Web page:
In Montgomery County, many streams are in an unhealthy state due to urban runoff, soil erosion, and stream channels and banks that have lost their structural integrity. Trash and pollutants have aggravated the problem.
Residents of Montgomery County gathered for the Montgomery County H2O summit in Gaithersburg on March 16 to learn and discuss what can be done to restore the streams and creeks. Participants familiar with the state of the county’s creeks heard from the staff of the Montgomery County Department of Environmental Protection (MCDEP) regarding the state of the local creeks that feed into the Potomac River and the Patuxent River—the source of drinking water for Montgomery County.
Workshops were conducted on how communities can work collectively to safeguard their watershed to ensure clean streams. They learned what the local government is doing about stormwater, and about measures people can take at home so that their stormwater runoff is clean before it enters a storm drain or flows into the streams in their watershed.
What is a Watershed?
A watershed is the area where water above and below the ground drains into a local stream, river, bay, lake, or ocean, according to the MCDEP website. Montgomery County has created a watershed map, with lines drawn surrounding the highest level of elevation surrounding a particular creek or river. The Rock Creek watershed consists of the area where streams drain into Rock Creek. It is part of the Potomac River watershed as Rock Creek flows into the Potomac River. The Potomac River watershed belongs to the Chesapeake Bay watershed because the river flows into the Chesapeake Bay.
“The idea is that wherever you live, you join that creek group, and we help each other. We have less natural ways for the water to become clean. We have to do it ourselves,” said Ann Smith, a Seneca Creek watershed volunteer. “I walk in the creeks twice a week… You feel the time when you’re down there,” continued Smith who said that her cat walks along the edge of creek with her.
Runoff, Pollutants, and Restoration
Pollutants in stormwater that runs off of houses, roads and other impervious sources, pet waste left on the ground, and leaking automotive fluids are some of the contaminants to local creeks, according to MCDEP.
In urban areas where streams have been paved over, underground pipes carry water out to natural waterways through the Municipal Separate Storm Sewer System (MS4). When it rains heavily, stormwater flows off of streets and parking lots into the pipes that release it into creeks at a high velocity causing erosion and other damage.
“The core of our restoration approach is to better manage and prevent the uncontrolled runoff from urban surfaces, pavements, roads and parking lots, by controlling the volume of runoff that enters the stream. And by controlling trash and pollutants from flowing into the stream, we can protect the structure of the stream channel so that it can start to function like a healthy stream system and biological life can return,” said Bob Hoyt, director of MCDEP in a video posted online.
To reduce stormwater runoff, Montgomery County has a RainScapes Rewards program that offers Montgomery Country residents and businesses up to $1,200 in rebates for residential rainscaping improvements to reduce storm-water runoff, and up to $5,000 for commercial, multifamily, and institutional properties. Rebates are offered to be applied for the cost of project work. With the RainScapes Awards rebate, home owners can replace a traditional lawn with a native plant garden, replace an asphalt driveway with a permeable paver that allows water to seep through to the ground, or install a rain barrel to collect and store rain water for future use.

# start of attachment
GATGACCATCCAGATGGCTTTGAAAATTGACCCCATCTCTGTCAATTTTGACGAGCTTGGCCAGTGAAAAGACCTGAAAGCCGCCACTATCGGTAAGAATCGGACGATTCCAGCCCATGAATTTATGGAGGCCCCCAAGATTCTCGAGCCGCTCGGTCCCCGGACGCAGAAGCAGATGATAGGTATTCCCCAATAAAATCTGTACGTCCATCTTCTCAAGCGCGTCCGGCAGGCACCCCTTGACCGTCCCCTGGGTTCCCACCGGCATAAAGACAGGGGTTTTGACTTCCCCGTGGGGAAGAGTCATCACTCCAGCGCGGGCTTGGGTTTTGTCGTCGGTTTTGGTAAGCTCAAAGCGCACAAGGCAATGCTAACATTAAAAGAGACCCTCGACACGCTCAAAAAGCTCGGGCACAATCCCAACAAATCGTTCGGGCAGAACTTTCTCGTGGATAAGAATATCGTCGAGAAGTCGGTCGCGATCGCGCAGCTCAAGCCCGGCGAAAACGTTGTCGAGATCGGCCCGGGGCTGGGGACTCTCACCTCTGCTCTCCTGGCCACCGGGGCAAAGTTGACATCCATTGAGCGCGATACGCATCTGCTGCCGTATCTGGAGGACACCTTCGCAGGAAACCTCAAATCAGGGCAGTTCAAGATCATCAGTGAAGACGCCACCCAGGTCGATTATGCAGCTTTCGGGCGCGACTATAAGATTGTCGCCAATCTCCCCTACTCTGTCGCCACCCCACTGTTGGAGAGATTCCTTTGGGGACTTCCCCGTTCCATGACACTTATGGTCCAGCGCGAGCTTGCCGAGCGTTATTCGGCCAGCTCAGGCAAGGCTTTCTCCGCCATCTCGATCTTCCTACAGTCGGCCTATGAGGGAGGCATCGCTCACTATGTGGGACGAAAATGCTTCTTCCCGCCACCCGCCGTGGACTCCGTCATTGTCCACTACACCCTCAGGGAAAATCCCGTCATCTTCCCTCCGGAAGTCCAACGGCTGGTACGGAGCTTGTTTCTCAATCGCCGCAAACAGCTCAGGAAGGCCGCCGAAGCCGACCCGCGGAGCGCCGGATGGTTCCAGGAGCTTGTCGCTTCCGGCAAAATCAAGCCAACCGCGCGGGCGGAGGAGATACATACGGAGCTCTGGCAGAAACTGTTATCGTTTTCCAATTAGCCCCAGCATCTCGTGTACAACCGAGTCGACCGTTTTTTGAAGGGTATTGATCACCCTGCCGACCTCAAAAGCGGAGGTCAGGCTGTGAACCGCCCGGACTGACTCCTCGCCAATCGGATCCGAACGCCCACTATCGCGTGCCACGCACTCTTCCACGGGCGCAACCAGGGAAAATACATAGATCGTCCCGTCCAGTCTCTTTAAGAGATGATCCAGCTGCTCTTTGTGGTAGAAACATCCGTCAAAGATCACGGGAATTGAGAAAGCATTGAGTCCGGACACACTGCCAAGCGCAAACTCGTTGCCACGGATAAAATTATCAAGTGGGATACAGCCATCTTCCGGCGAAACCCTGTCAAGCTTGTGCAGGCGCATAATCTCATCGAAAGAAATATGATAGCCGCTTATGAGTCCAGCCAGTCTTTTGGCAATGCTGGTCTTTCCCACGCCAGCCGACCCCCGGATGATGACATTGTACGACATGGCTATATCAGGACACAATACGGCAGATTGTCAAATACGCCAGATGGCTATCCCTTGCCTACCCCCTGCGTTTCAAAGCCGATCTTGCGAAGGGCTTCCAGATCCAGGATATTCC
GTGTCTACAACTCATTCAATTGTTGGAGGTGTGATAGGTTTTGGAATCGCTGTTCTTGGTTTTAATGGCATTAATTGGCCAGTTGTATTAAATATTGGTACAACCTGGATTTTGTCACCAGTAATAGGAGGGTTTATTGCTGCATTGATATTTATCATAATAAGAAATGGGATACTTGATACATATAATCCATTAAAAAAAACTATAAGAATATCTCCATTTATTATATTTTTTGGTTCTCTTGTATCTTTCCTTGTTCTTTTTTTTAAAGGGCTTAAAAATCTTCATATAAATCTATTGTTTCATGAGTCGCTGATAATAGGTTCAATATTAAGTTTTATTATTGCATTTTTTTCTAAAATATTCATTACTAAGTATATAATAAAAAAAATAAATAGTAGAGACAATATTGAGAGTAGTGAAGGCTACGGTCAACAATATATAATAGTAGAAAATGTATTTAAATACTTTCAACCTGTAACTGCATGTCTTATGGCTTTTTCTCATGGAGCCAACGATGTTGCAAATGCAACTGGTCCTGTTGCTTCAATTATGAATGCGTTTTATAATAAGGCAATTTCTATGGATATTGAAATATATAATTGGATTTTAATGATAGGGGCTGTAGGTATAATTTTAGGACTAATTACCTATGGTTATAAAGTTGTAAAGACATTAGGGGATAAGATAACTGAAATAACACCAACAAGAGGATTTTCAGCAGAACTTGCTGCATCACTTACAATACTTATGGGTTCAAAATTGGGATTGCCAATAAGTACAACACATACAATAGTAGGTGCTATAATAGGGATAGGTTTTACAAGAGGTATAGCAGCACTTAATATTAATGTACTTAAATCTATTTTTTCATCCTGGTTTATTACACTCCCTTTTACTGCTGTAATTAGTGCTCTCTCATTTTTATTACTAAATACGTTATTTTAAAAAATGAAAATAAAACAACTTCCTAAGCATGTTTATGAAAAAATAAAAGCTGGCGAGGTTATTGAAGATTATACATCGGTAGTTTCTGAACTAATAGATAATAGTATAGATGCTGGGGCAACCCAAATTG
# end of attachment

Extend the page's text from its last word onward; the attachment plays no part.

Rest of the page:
“There are parts [of Montgomery County] where we want 30 percent of the community to install rain-gardens,” said Ryan Zerbe, MCDEP Watershed Outreach Planner.
State and local transportation authorities are responsible for maintaining stormwater systems along streets, roads, and highways by managing the quality and quantity of stormwater discharging to waters via those systems, according to the United States Environmental Protection Agency (EPA).
The RainScapes Program and the Montgomery County Department of Environmental Protection will host a Rain Barrel Workshop on Friday, April 13, 2013, and Saturday April 14, where they will provide a free 55 gallon rain barrel and show home owners how to install them.
Montgomery County reports on the state of each of the watershed, which are monitored through a process of biological sampling and wild life observation, according Kevin Van Ness, aquatic biologist supervisor with MCDEP.
Watershed groups like the Friends of Sligo Creek, monitor and remove invasive plants, pick up litter and test water quality. The streams in Montgomery County used to power the county’s railroads, and support the tobacco, wheat, and corn crops that were the main agricultural crops grown on the lands between 1688 and 1840, according to Van Ness. Following periods of urbanization in the 1950s, by the 1970s aging infrastructure created conditions for Montgomery County’s creeks to be damaged.
MCDEP recommends that home owners in Montgomery County reduce litter, not use pesticides or fertilizers on lawns, recycle grass clippings on their lawns, and RainScape or volunteer with their local watershed group.
Local companies like A.I.R. Lawn Care, an environmentally friendly lawn care company, offers basic landscaping, fall and spring cleanups with plans to offer rain water installations to Montgomery County residents, while Maryland Master Gardeners, University of Maryland Extension, answers plant and gardening questions during their Walk-in plant clinics at libraries and markets throughout the county.
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